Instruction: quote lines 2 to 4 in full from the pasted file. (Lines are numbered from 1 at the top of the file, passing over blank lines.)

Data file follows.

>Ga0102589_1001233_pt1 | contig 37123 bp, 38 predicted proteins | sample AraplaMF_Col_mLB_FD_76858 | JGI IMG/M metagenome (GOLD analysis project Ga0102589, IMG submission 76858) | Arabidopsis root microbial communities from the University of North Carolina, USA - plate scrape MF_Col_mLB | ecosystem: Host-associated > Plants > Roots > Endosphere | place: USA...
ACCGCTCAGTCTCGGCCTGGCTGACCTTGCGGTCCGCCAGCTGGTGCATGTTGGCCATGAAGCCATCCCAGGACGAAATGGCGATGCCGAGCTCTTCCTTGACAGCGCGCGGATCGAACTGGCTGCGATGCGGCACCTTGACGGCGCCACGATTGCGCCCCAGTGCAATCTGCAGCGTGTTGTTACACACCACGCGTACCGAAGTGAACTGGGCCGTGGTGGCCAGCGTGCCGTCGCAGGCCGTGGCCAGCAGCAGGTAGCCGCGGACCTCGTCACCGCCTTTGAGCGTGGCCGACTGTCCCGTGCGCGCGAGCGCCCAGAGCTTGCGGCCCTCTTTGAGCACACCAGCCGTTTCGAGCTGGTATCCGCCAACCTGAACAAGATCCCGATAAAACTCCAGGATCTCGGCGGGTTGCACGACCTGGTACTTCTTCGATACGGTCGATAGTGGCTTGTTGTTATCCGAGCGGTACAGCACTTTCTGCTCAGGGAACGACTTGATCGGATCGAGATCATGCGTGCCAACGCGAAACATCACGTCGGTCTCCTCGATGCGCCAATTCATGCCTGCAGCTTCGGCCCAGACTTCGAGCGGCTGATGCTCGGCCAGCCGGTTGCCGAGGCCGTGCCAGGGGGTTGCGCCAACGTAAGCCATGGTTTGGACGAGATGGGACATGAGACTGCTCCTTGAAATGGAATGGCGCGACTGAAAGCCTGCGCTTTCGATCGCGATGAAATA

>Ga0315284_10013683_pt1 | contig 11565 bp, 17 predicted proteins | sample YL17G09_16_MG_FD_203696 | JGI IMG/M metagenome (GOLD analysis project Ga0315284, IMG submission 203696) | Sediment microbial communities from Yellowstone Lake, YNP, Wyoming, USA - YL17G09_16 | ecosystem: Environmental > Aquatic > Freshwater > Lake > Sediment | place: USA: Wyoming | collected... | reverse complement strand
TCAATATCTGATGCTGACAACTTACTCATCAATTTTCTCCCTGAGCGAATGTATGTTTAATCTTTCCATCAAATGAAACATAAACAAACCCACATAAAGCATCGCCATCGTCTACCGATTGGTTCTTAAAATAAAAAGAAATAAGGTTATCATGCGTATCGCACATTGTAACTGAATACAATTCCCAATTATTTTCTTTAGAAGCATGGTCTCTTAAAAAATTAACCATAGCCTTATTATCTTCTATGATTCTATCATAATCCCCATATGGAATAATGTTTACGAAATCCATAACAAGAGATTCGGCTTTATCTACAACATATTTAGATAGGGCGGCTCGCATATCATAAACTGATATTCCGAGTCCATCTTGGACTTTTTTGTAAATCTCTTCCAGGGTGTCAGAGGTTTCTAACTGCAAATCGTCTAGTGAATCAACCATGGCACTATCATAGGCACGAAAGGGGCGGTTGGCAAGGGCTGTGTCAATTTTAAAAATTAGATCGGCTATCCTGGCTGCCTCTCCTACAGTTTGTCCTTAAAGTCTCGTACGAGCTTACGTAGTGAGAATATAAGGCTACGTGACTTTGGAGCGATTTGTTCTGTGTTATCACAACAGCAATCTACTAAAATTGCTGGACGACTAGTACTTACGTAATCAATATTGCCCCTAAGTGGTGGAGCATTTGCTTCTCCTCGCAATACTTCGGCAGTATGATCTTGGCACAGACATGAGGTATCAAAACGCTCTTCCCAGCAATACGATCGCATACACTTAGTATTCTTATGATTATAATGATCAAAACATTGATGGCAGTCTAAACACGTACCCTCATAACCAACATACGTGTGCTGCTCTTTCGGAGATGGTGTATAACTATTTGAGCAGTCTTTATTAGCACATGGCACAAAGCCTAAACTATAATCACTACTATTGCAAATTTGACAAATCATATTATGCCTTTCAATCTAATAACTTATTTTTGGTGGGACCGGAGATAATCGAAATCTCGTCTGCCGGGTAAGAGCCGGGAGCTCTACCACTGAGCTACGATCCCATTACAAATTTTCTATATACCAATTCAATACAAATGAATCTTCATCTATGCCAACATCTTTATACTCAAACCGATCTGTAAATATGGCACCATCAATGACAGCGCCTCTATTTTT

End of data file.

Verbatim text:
ACCGCTCAGTCTCGGCCTGGCTGACCTTGCGGTCCGCCAGCTGGTGCATGTTGGCCATGAAGCCATCCCAGGACGAAATGGCGATGCCGAGCTCTTCCTTGACAGCGCGCGGATCGAACTGGCTGCGATGCGGCACCTTGACGGCGCCACGATTGCGCCCCAGTGCAATCTGCAGCGTGTTGTTACACACCACGCGTACCGAAGTGAACTGGGCCGTGGTGGCCAGCGTGCCGTCGCAGGCCGTGGCCAGCAGCAGGTAGCCGCGGACCTCGTCACCGCCTTTGAGCGTGGCCGACTGTCCCGTGCGCGCGAGCGCCCAGAGCTTGCGGCCCTCTTTGAGCACACCAGCCGTTTCGAGCTGGTATCCGCCAACCTGAACAAGATCCCGATAAAACTCCAGGATCTCGGCGGGTTGCACGACCTGGTACTTCTTCGATACGGTCGATAGTGGCTTGTTGTTATCCGAGCGGTACAGCACTTTCTGCTCAGGGAACGACTTGATCGGATCGAGATCATGCGTGCCAACGCGAAACATCACGTCGGTCTCCTCGATGCGCCAATTCATGCCTGCAGCTTCGGCCCAGACTTCGAGCGGCTGATGCTCGGCCAGCCGGTTGCCGAGGCCGTGCCAGGGGGTTGCGCCAACGTAAGCCATGGTTTGGACGAGATGGGACATGAGACTGCTCCTTGAAATGGAATGGCGCGACTGAAAGCCTGCGCTTTCGATCGCGATGAAATA

>Ga0315284_10013683_pt1 | contig 11565 bp, 17 predicted proteins | sample YL17G09_16_MG_FD_203696 | JGI IMG/M metagenome (GOLD analysis project Ga0315284, IMG submission 203696) | Sediment microbial communities from Yellowstone Lake, YNP, Wyoming, USA - YL17G09_16 | ecosystem: Environmental > Aquatic > Freshwater > Lake > Sediment | place: USA: Wyoming | collected... | reverse complement strand
TCAATATCTGATGCTGACAACTTACTCATCAATTTTCTCCCTGAGCGAATGTATGTTTAATCTTTCCATCAAATGAAACATAAACAAACCCACATAAAGCATCGCCATCGTCTACCGATTGGTTCTTAAAATAAAAAGAAATAAGGTTATCATGCGTATCGCACATTGTAACTGAATACAATTCCCAATTATTTTCTTTAGAAGCATGGTCTCTTAAAAAATTAACCATAGCCTTATTATCTTCTATGATTCTATCATAATCCCCATATGGAATAATGTTTACGAAATCCATAACAAGAGATTCGGCTTTATCTACAACATATTTAGATAGGGCGGCTCGCATATCATAAACTGATATTCCGAGTCCATCTTGGACTTTTTTGTAAATCTCTTCCAGGGTGTCAGAGGTTTCTAACTGCAAATCGTCTAGTGAATCAACCATGGCACTATCATAGGCACGAAAGGGGCGGTTGGCAAGGGCTGTGTCAATTTTAAAAATTAGATCGGCTATCCTGGCTGCCTCTCCTACAGTTTGTCCTTAAAGTCTCGTACGAGCTTACGTAGTGAGAATATAAGGCTACGTGACTTTGGAGCGATTTGTTCTGTGTTATCACAACAGCAATCTACTAAAATTGCTGGACGACTAGTACTTACGTAATCAATATTGCCCCTAAGTGGTGGAGCATTTGCTTCTCCTCGCAATACTTCGGCAGTATGATCTTGGCACAGACATGAGGTATCAAAACGCTCTTCCCAGCAATACGATCGCATACACTTAGTATTCTTATGATTATAATGATCAAAACATTGATGGCAGTCTAAACACGTACCCTCATAACCAACATACGTGTGCTGCTCTTTCGGAGATGGTGTATAACTATTTGAGCAGTCTTTATTAGCACATGGCACAAAGCCTAAACTATAATCACTACTATTGCAAATTTGACAAATCATATTATGCCTTTCAATCTAATAACTTATTTTTGGTGGGACCGGAGATAATCGAAATCTCGTCTGCCGGGTAAGAGCCGGGAGCTCTACCACTGAGCTACGATCCCATTACAAATTTTCTATATACCAATTCAATACAAATGAATCTTCATCTATGCCAACATCTTTATACTCAAACCGATCTGTAAATATGGCACCATCAATGACAGCGCCTCTATTTTT